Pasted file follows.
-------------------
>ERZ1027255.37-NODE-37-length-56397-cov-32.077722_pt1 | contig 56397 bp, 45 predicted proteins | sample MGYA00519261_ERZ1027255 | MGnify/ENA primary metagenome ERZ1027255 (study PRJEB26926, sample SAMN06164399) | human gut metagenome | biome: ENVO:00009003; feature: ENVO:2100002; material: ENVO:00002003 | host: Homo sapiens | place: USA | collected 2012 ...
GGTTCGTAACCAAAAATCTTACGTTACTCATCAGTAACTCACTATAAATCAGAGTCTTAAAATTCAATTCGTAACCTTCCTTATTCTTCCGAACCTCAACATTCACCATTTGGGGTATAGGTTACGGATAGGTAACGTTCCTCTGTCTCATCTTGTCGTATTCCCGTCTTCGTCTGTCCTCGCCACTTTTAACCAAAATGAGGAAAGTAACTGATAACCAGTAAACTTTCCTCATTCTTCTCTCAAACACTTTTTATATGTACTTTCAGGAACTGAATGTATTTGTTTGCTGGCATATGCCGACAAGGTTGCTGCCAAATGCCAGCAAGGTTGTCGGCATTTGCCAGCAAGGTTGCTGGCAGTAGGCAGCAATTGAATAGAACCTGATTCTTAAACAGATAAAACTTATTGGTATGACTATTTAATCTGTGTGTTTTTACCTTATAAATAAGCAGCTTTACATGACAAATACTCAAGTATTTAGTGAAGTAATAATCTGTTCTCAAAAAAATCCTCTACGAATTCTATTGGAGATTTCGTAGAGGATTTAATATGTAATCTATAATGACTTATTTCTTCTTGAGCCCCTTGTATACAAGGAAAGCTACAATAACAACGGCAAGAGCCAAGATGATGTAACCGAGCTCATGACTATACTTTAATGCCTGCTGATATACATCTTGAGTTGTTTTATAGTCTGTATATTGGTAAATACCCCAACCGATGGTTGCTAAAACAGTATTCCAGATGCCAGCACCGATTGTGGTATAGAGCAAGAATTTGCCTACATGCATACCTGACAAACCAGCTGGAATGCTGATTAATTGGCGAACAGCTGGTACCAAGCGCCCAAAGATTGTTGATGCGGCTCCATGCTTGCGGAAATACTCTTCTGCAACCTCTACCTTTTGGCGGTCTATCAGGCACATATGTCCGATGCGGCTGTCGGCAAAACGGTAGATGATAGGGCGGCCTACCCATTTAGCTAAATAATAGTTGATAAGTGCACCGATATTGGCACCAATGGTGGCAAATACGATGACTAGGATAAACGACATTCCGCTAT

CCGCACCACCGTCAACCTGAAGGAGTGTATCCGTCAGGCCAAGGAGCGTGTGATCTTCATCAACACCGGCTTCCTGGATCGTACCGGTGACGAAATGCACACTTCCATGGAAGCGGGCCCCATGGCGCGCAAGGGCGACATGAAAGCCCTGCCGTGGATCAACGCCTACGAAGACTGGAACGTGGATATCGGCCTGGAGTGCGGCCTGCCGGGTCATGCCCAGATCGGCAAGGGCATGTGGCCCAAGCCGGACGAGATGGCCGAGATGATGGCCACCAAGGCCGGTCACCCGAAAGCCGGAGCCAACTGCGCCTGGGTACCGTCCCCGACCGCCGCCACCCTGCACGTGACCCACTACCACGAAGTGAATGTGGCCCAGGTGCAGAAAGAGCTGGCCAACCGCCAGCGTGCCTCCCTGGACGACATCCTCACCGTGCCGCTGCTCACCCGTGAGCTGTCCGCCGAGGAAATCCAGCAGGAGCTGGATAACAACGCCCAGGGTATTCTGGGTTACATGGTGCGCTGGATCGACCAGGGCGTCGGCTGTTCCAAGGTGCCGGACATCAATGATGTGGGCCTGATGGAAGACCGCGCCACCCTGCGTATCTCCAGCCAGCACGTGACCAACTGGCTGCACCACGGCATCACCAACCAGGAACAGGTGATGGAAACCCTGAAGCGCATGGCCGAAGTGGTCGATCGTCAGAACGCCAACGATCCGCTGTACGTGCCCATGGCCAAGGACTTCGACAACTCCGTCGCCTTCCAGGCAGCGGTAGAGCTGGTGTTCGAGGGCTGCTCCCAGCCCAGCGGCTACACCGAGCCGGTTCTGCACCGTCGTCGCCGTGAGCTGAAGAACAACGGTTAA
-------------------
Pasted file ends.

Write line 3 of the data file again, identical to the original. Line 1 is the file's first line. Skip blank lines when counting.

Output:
CCGCACCACCGTCAACCTGAAGGAGTGTATCCGTCAGGCCAAGGAGCGTGTGATCTTCATCAACACCGGCTTCCTGGATCGTACCGGTGACGAAATGCACACTTCCATGGAAGCGGGCCCCATGGCGCGCAAGGGCGACATGAAAGCCCTGCCGTGGATCAACGCCTACGAAGACTGGAACGTGGATATCGGCCTGGAGTGCGGCCTGCCGGGTCATGCCCAGATCGGCAAGGGCATGTGGCCCAAGCCGGACGAGATGGCCGAGATGATGGCCACCAAGGCCGGTCACCCGAAAGCCGGAGCCAACTGCGCCTGGGTACCGTCCCCGACCGCCGCCACCCTGCACGTGACCCACTACCACGAAGTGAATGTGGCCCAGGTGCAGAAAGAGCTGGCCAACCGCCAGCGTGCCTCCCTGGACGACATCCTCACCGTGCCGCTGCTCACCCGTGAGCTGTCCGCCGAGGAAATCCAGCAGGAGCTGGATAACAACGCCCAGGGTATTCTGGGTTACATGGTGCGCTGGATCGACCAGGGCGTCGGCTGTTCCAAGGTGCCGGACATCAATGATGTGGGCCTGATGGAAGACCGCGCCACCCTGCGTATCTCCAGCCAGCACGTGACCAACTGGCTGCACCACGGCATCACCAACCAGGAACAGGTGATGGAAACCCTGAAGCGCATGGCCGAAGTGGTCGATCGTCAGAACGCCAACGATCCGCTGTACGTGCCCATGGCCAAGGACTTCGACAACTCCGTCGCCTTCCAGGCAGCGGTAGAGCTGGTGTTCGAGGGCTGCTCCCAGCCCAGCGGCTACACCGAGCCGGTTCTGCACCGTCGTCGCCGTGAGCTGAAGAACAACGGTTAA